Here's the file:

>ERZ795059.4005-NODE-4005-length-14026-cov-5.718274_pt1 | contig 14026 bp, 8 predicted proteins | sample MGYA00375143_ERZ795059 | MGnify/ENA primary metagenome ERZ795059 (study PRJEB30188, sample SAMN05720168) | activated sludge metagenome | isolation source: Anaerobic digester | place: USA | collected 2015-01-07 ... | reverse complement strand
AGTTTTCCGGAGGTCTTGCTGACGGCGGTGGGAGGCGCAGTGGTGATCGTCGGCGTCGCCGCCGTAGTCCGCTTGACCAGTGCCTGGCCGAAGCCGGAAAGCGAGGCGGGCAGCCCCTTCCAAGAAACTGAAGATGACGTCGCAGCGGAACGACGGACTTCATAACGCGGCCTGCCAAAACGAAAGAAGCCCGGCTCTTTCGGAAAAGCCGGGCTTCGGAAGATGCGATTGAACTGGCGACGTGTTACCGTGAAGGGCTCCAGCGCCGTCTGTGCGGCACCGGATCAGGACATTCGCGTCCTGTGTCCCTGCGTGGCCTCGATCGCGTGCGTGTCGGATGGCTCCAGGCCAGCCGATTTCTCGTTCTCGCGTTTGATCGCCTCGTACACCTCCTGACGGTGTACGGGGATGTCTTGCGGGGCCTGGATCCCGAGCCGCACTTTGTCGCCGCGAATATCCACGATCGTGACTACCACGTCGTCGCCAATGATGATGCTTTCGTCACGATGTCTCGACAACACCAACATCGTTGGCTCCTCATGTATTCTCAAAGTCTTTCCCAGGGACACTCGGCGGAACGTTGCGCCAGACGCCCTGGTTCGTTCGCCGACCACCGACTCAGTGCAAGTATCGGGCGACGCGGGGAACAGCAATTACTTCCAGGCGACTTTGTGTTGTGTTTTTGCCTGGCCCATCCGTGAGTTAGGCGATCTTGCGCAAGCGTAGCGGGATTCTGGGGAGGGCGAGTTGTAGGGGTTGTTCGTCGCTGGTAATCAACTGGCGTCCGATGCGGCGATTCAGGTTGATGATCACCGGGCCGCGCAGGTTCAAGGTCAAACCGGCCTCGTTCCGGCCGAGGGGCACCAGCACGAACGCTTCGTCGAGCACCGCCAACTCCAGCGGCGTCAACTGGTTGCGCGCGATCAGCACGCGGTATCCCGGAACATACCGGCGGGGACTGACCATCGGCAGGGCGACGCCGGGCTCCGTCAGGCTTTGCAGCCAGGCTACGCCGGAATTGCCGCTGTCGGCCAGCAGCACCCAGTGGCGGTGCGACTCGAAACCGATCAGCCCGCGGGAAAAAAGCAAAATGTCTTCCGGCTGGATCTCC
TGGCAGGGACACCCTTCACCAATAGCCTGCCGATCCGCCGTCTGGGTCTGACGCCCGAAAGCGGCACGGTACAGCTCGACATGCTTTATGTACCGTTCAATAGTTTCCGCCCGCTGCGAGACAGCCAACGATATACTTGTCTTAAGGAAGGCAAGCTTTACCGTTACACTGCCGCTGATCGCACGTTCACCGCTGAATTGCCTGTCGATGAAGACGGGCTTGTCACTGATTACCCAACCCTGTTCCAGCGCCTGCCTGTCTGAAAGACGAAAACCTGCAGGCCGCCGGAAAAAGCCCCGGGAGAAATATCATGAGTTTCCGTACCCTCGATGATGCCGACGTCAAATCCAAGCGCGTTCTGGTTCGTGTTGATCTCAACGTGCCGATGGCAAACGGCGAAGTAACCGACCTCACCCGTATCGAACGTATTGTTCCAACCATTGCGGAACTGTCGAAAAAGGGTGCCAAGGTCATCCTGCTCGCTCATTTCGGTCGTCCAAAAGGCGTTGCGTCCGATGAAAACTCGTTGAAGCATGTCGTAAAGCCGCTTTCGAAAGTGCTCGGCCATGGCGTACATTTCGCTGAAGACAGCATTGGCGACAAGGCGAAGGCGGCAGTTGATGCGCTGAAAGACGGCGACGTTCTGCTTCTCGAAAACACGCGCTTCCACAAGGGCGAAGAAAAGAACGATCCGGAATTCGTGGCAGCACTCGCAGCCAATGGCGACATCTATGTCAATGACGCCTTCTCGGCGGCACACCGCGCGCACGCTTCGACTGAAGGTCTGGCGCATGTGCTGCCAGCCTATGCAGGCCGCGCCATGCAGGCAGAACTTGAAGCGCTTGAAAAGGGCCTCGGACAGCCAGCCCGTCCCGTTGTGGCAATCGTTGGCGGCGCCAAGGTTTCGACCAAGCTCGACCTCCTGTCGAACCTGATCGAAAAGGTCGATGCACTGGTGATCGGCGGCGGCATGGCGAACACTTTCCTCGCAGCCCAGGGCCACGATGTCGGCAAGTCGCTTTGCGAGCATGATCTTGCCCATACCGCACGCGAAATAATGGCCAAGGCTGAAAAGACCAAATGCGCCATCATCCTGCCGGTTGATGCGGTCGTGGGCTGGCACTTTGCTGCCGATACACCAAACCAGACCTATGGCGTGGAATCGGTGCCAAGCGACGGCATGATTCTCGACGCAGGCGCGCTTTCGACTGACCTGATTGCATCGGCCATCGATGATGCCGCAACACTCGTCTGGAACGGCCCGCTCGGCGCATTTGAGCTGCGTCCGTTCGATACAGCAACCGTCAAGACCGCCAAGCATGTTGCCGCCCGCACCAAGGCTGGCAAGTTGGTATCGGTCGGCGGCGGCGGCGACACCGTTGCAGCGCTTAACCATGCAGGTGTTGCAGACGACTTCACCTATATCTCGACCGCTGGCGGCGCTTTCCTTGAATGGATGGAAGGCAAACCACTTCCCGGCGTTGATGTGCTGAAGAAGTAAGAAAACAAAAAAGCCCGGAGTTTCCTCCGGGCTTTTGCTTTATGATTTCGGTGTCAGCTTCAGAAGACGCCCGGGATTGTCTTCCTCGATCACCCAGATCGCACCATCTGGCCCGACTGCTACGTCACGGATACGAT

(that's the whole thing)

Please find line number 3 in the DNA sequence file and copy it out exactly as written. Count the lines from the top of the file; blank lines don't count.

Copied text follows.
TGGCAGGGACACCCTTCACCAATAGCCTGCCGATCCGCCGTCTGGGTCTGACGCCCGAAAGCGGCACGGTACAGCTCGACATGCTTTATGTACCGTTCAATAGTTTCCGCCCGCTGCGAGACAGCCAACGATATACTTGTCTTAAGGAAGGCAAGCTTTACCGTTACACTGCCGCTGATCGCACGTTCACCGCTGAATTGCCTGTCGATGAAGACGGGCTTGTCACTGATTACCCAACCCTGTTCCAGCGCCTGCCTGTCTGAAAGACGAAAACCTGCAGGCCGCCGGAAAAAGCCCCGGGAGAAATATCATGAGTTTCCGTACCCTCGATGATGCCGACGTCAAATCCAAGCGCGTTCTGGTTCGTGTTGATCTCAACGTGCCGATGGCAAACGGCGAAGTAACCGACCTCACCCGTATCGAACGTATTGTTCCAACCATTGCGGAACTGTCGAAAAAGGGTGCCAAGGTCATCCTGCTCGCTCATTTCGGTCGTCCAAAAGGCGTTGCGTCCGATGAAAACTCGTTGAAGCATGTCGTAAAGCCGCTTTCGAAAGTGCTCGGCCATGGCGTACATTTCGCTGAAGACAGCATTGGCGACAAGGCGAAGGCGGCAGTTGATGCGCTGAAAGACGGCGACGTTCTGCTTCTCGAAAACACGCGCTTCCACAAGGGCGAAGAAAAGAACGATCCGGAATTCGTGGCAGCACTCGCAGCCAATGGCGACATCTATGTCAATGACGCCTTCTCGGCGGCACACCGCGCGCACGCTTCGACTGAAGGTCTGGCGCATGTGCTGCCAGCCTATGCAGGCCGCGCCATGCAGGCAGAACTTGAAGCGCTTGAAAAGGGCCTCGGACAGCCAGCCCGTCCCGTTGTGGCAATCGTTGGCGGCGCCAAGGTTTCGACCAAGCTCGACCTCCTGTCGAACCTGATCGAAAAGGTCGATGCACTGGTGATCGGCGGCGGCATGGCGAACACTTTCCTCGCAGCCCAGGGCCACGATGTCGGCAAGTCGCTTTGCGAGCATGATCTTGCCCATACCGCACGCGAAATAATGGCCAAGGCTGAAAAGACCAAATGCGCCATCATCCTGCCGGTTGATGCGGTCGTGGGCTGGCACTTTGCTGCCGATACACCAAACCAGACCTATGGCGTGGAATCGGTGCCAAGCGACGGCATGATTCTCGACGCAGGCGCGCTTTCGACTGACCTGATTGCATCGGCCATCGATGATGCCGCAACACTCGTCTGGAACGGCCCGCTCGGCGCATTTGAGCTGCGTCCGTTCGATACAGCAACCGTCAAGACCGCCAAGCATGTTGCCGCCCGCACCAAGGCTGGCAAGTTGGTATCGGTCGGCGGCGGCGGCGACACCGTTGCAGCGCTTAACCATGCAGGTGTTGCAGACGACTTCACCTATATCTCGACCGCTGGCGGCGCTTTCCTTGAATGGATGGAAGGCAAACCACTTCCCGGCGTTGATGTGCTGAAGAAGTAAGAAAACAAAAAAGCCCGGAGTTTCCTCCGGGCTTTTGCTTTATGATTTCGGTGTCAGCTTCAGAAGACGCCCGGGATTGTCTTCCTCGATCACCCAGATCGCACCATCTGGCCCGACTGCTACGTCACGGATACGAT